Failure to give Italy another penalty after Paolo Garbisi’s miss was baffling

But it’s generally good we’re hearing less chatter from referees

We all know that Napoleon Bonaparte lost the battle at Waterloo. But at least he was there with his charges.

Not so the current emperor of French rugby, Antoine Dupont, who folded his tent and departed the camp to pursue his Olympic Sevens dream. Perhaps it’s hard to blame him, and he has the apparent blessing of the Fédération Française de Rugby. But there are plenty of French supporters who are distinctly unamused that he is missing in Six Nations’ action.

The thought also occurs whether or not the playing squad readily accept his absence. I’d hazard a guess that they do not. France seem totally at sea, rudderless, without their leader whose presence would undeniably have made a difference.

The circumstances of their drawn match with Italy continue to cause grumbles, and my phone has buzzed all week. Always the same, simple question: “how on Earth could that happen?” I’m afraid I had no answer, and still haven’t. “Incomprehensible” is the best I can do. The result, shot clock apart, came about because referee Christophe Ridley denied Italy a second penalty when France moved forward before Paolo Garbisi had kicked, and notwithstanding the presence of a trespassing water carrier. It’s a very basic rugby law, the prohibition of moving forward in this way, and it is an elementary lesson for all aspiring referees from the moment they buy their first whistle.


As baffling as Ridley taking no action was, you have to wonder what his assistants were doing, not to mention the TMO. Nobody noticed anything was amiss. It was way below the standard required at this exalted level, the officials failing badly to earn their corn. There are significant financial awards for where teams finish in the table, so this event could conceivably leave Italy short about half a million euro, depending on results over the next two weekends.

Clarity is also badly needed about what exactly a player can do at the breakdown when a team-mate is tackled. When Dupont arrives at the breakdown, he wants the ball as fast as a strike of greased lightning, enabling him to attack disorganised defences at pace, with electrifying results. His replacement, Maxime Lucu, had another option, straddling over the tackled player with his hands on the ground, far beyond the ball.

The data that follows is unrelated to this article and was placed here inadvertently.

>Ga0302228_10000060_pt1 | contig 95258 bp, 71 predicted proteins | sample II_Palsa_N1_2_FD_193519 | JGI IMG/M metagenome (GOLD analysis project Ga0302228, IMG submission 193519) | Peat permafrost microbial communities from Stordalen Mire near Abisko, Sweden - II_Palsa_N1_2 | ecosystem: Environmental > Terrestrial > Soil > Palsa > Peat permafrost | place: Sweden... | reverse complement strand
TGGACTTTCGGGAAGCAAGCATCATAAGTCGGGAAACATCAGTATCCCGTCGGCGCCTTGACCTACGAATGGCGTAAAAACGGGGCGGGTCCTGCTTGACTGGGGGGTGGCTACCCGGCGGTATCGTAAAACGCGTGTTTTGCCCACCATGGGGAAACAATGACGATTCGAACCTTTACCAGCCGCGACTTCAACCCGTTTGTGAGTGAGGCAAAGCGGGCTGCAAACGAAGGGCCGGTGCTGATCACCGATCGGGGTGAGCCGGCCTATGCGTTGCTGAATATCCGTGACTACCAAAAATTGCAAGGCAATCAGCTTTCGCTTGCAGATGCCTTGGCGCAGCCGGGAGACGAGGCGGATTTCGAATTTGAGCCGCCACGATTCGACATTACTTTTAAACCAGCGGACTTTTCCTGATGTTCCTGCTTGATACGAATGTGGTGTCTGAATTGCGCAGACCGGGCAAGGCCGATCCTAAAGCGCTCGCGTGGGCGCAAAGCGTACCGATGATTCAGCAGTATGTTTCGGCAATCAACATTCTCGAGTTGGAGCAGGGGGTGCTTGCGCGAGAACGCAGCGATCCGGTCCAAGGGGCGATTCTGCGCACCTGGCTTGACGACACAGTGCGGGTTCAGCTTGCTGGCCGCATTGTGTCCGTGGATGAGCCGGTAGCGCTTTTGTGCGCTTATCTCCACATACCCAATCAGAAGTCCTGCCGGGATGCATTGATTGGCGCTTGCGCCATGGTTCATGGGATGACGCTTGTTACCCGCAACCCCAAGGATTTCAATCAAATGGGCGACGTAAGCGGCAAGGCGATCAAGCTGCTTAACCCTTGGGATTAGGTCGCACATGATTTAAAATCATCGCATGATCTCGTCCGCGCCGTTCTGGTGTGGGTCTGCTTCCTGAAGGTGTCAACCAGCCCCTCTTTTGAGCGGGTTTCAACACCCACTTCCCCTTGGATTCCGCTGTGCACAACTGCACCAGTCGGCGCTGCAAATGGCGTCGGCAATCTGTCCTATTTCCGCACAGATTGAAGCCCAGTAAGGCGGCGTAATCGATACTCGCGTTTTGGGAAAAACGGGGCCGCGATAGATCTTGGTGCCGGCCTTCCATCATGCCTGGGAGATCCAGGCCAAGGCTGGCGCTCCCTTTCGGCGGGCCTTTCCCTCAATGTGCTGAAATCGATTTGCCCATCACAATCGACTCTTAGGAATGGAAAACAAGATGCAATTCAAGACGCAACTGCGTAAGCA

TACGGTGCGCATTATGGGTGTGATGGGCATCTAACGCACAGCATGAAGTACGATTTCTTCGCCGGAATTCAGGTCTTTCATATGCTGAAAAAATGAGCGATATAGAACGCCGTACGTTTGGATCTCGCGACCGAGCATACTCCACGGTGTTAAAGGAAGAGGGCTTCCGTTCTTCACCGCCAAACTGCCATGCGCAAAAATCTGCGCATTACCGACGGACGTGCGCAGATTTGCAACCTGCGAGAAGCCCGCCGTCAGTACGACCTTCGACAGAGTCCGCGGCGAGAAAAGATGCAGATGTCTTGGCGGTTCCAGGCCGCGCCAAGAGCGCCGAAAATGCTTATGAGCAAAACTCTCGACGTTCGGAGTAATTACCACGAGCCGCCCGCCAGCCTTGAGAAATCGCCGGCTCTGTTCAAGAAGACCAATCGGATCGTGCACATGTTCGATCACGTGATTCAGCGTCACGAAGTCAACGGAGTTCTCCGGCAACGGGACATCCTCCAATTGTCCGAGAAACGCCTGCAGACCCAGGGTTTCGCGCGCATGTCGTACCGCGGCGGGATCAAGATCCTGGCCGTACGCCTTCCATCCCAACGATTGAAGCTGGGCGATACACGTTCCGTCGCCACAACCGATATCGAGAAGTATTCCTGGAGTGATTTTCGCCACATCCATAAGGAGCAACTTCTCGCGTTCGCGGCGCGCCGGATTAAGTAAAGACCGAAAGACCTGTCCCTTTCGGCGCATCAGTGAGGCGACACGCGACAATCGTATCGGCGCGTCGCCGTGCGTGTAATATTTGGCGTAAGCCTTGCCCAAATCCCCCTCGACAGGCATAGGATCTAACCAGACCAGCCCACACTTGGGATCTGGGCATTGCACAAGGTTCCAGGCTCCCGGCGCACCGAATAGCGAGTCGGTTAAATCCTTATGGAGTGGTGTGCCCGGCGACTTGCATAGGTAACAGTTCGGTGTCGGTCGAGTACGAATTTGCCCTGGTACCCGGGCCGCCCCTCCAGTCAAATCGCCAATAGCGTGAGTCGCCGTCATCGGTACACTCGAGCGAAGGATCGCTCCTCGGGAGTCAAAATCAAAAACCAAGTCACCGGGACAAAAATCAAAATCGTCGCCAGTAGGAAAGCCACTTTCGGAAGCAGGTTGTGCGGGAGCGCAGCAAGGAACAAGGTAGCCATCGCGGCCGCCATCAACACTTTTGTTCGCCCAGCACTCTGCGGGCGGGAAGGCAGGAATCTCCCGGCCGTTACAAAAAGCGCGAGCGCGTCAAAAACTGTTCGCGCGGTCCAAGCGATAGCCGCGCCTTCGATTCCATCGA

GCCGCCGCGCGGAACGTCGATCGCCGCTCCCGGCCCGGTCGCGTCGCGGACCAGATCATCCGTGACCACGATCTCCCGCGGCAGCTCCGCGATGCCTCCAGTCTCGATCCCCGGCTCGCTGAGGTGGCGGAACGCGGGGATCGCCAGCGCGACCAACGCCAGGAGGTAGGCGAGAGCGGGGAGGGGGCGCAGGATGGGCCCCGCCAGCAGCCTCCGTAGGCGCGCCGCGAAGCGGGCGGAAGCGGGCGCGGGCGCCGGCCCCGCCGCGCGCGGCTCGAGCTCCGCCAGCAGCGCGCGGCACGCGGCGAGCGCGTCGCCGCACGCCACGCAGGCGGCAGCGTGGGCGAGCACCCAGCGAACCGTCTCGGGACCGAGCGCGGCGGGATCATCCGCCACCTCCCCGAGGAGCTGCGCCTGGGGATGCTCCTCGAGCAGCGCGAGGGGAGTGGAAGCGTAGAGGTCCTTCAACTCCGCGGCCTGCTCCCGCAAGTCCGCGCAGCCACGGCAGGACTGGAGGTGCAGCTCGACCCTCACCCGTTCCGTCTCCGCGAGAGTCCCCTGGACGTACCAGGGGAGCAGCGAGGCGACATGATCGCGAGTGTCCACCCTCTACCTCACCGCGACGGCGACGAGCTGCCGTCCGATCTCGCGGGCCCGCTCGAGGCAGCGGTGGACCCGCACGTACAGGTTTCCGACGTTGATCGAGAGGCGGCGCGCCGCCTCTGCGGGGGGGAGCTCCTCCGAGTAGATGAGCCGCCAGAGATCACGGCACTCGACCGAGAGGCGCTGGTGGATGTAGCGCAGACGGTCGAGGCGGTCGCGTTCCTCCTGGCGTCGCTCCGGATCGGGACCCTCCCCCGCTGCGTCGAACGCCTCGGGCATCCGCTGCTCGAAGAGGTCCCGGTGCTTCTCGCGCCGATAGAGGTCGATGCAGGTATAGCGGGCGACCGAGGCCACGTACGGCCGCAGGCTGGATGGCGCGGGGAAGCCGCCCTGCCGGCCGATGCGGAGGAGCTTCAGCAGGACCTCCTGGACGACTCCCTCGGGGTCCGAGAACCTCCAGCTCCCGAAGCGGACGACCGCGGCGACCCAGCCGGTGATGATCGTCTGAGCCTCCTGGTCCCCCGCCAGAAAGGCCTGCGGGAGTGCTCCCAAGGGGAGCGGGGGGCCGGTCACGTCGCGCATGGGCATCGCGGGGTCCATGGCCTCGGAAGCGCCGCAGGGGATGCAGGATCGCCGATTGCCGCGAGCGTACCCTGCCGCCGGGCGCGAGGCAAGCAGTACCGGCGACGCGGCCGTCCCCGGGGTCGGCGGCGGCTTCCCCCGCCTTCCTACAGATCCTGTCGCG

How this is construed as being on his feet, supporting his own body weight, is beyond my imagination. Meanwhile, defenders are pinged with great haste, even enthusiasm, the nanosecond their hand touches the ground past the ball. Okay, maybe give the ball-carrying team some leeway but define it for us. What is currently happening is a bridge too far, and utterly inequitable.

France lost Jonathan Danty following a bunker upgrade.,The player has previous, and subsequently received a five-week sentence. I had wished for an improvement in the number of dangerous tackles, and up to now things have actually improved. Apart from France.,In their three matches to date they have accumulated four on-pitch yellows, plus two red upgrades. It’s well past time for them to do better.

The only other yellow for this offence was to England’s Ollie Chessum, a tad harsh maybe, and correctly not upgraded. The danger apart, high upright tackles are designed to stop the ball carrier passing, whereas their absence allows for offloading, and potentially much more open play.

The Ridley incident was a great pity because the match officials have been going pretty well so far, and have even adopted a lower profile in their communication style than what we normally have to endure.

That is probably on the advice, maybe the insistence, of World Rugby referee chief Joël Jutge, and they are far the better for talking less. I hope they realise that it is the way to go, and not revert to constant chatter when they return to their various leagues. It was another of my stated wishes for the championship, but I really gave it no chance at all. So far it’s been a very welcome change.

Jutge’s responsibilities cover both hemispheres, a colossal brief. But some help is at hand, with World Rugby expanding his department by appointing referee coaches for both the women’s and the men’s game, with further support coming in the pathway and talent identification area. The appointees will report to Jutge, and also to the genial former Welsh international Phil Davies, now World Rugby’s director of rugby.

It’s a new, and absolutely necessary strategy. All unions must ensure that their referee departments buy into it, no option. It has the potential to enable a cohesive, coherent system, designed to deliver consistency on a global scale, in all competitions. It is sorely needed.

These appointments will have quite a knock-on effect in the IRFU referee department. Joy Neville’s much publicised role as referee manager in Connacht is now off the table, as she has nailed down the World Rugby women’s referee coach role. Elite referee coach John Lacey is leaving too, slotting into World Rugby’s referee talent identification scheme. Both were international refs on my and Dave McHugh’s watch – best wishes to them.

Added to the recent departure of national referee manager David Wilkinson, to the role of director of match officials in the USA, it creates a very sizeable hole in the IRFU infrastructure. How best to fill that hole is now the pertinent question. The Roman emperor, Caesar Augustus, got it right – “festina lente”, hasten slowly.